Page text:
We likewise do not contest that there is intraspecific variability in maxillary features. We have emphasized, however, the coincidence of differences between the two maxillae in question in several morphological features (including the anterior extent of the maxillary sinus, which was not mentioned by Benefit and McCrossin and has not been shown to vary according to sex), rather than intraspecific variability in any given feature. Moreover, in their analysis of zygomatic root height in the two specimens (8), Benefit and McCrossin provide no information on how they derived linear measurements from what is essentially a continuously curving surface. We can say little about the supposed similarities in premolar morphology between E. africanus and K. wickeri, as the specimens collected from Maboko by Benefit and McCrossin have not been made available for study; those from earlier collections, however, differ from the K. wickeri specimens.

The morphology of the male lower canine from Maboko may indeed be very similar to that of K. wickeri from Fort Ternan (their Table 1), but that merely implies that the Maboko canine is a specimen ofKenyapithecus rather than Equatorius. Indeed, we suggest that the Maboko sample represents two, possibly time-successive hominoid taxa: the earlier E. africanus and a later species perhaps belonging to Kenyapithecus. There are two relatively complete large hominoid humeri from Maboko, one expressing a primitive catarrhine morphology combined with specific adaptations for terrestriality (9), and the other having the derived, straight-shafted morphology characteristic of extant great apes (10). It seems inconceivable that these two fundamentally different morphological patterns can be embraced by a single genus.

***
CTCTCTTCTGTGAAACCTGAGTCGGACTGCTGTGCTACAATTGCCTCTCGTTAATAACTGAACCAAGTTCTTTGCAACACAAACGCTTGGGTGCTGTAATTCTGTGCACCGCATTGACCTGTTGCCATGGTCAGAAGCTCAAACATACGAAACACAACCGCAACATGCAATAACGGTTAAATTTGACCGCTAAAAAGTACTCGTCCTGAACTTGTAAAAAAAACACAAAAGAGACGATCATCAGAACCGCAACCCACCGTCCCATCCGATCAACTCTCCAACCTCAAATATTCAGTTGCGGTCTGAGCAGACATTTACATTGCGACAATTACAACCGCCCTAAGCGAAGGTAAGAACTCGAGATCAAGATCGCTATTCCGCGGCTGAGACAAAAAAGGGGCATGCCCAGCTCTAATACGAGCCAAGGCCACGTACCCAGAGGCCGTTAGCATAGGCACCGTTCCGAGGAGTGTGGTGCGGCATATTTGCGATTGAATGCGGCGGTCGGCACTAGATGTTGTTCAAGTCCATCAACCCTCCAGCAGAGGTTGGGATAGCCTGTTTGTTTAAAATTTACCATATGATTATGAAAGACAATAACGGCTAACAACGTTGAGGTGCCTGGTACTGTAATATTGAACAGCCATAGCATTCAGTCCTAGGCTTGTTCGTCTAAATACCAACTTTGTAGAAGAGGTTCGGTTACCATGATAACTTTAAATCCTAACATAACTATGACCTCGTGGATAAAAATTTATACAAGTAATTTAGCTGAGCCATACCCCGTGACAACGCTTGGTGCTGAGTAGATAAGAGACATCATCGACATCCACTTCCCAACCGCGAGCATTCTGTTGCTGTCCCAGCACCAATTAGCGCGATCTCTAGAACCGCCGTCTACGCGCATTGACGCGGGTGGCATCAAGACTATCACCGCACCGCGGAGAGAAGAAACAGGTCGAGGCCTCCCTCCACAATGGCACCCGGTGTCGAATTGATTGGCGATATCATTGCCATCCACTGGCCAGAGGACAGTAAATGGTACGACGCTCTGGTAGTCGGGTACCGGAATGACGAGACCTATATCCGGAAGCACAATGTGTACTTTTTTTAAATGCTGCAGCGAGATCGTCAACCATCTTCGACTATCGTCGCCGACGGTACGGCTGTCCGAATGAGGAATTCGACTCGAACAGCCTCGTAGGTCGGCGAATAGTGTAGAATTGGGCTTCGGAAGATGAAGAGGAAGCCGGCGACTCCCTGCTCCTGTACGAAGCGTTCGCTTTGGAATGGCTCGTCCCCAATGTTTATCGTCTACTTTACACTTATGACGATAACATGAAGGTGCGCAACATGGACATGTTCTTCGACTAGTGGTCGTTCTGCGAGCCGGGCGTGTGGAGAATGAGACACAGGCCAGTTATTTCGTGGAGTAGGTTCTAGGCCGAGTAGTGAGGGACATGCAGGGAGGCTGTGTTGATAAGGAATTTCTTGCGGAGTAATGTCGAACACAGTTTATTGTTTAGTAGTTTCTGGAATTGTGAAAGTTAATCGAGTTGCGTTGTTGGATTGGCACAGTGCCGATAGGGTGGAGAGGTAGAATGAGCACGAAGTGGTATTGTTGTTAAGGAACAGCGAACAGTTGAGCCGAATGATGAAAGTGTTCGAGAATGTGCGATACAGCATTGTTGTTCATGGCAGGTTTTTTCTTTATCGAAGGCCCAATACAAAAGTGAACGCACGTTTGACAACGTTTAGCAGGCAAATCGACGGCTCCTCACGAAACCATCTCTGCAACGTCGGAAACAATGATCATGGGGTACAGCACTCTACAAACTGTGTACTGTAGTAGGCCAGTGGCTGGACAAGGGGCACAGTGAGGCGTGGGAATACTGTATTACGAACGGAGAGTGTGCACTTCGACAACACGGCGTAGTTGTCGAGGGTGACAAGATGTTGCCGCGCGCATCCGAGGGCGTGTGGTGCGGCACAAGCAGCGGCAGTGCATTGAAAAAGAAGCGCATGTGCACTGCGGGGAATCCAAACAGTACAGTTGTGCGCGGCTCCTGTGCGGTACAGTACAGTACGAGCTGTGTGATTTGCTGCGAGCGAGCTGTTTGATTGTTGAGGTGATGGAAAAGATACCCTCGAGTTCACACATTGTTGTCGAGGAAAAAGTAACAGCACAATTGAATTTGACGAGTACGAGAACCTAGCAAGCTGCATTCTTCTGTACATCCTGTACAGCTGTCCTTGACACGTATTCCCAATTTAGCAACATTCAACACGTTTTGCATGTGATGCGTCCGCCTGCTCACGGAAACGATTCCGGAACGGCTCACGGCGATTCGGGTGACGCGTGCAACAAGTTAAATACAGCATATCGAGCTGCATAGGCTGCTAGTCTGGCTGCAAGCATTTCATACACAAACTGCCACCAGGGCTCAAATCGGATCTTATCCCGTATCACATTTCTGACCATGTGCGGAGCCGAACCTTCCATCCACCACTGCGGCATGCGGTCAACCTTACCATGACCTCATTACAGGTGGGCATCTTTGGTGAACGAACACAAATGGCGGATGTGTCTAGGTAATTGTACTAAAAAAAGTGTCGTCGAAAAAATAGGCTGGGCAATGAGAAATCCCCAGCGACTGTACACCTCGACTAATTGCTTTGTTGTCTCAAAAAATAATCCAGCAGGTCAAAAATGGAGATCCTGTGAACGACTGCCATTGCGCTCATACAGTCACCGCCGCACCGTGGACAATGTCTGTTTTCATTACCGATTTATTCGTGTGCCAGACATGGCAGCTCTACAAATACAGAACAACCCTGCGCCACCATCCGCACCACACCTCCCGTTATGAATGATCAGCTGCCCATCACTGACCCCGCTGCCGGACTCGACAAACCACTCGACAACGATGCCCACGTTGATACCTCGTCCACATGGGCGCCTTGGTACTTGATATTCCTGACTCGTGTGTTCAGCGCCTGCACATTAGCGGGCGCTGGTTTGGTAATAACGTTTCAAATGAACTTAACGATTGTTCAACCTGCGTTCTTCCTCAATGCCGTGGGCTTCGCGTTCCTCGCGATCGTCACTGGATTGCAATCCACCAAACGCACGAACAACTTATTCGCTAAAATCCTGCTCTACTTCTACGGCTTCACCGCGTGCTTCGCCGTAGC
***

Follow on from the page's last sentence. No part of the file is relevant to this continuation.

Other recently recovered postcranial remains from Maboko, including the radius and cuboid mentioned in Benefit and McCrossin's critique, are also described as being more like those of extant great apes. The figured Maboko male lower canine is described as coming from the brown clay of Bed 5 at Maboko Main, a younger level than Bed 3, which has apparently produced most of the Equatorius material. While the stratigraphic level of the more recently recovered specimens has not been reported, we would not be surprised if the postcranial specimens with more derived morphology are also from Bed 5. We are confident that proper sorting of the Maboko sample will further validate Equatorius.